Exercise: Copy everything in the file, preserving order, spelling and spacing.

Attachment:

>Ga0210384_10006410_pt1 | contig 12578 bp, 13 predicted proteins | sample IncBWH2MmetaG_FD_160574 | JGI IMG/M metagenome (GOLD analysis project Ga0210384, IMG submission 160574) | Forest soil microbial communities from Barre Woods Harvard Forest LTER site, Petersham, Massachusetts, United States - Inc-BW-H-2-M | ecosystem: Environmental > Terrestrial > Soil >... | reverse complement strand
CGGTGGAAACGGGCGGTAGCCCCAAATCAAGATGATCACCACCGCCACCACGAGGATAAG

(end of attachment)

>Ga0210384_10006410_pt1 | contig 12578 bp, 13 predicted proteins | sample IncBWH2MmetaG_FD_160574 | JGI IMG/M metagenome (GOLD analysis project Ga0210384, IMG submission 160574) | Forest soil microbial communities from Barre Woods Harvard Forest LTER site, Petersham, Massachusetts, United States - Inc-BW-H-2-M | ecosystem: Environmental > Terrestrial > Soil >... | reverse complement strand
CGGTGGAAACGGGCGGTAGCCCCAAATCAAGATGATCACCACCGCCACCACGAGGATAAG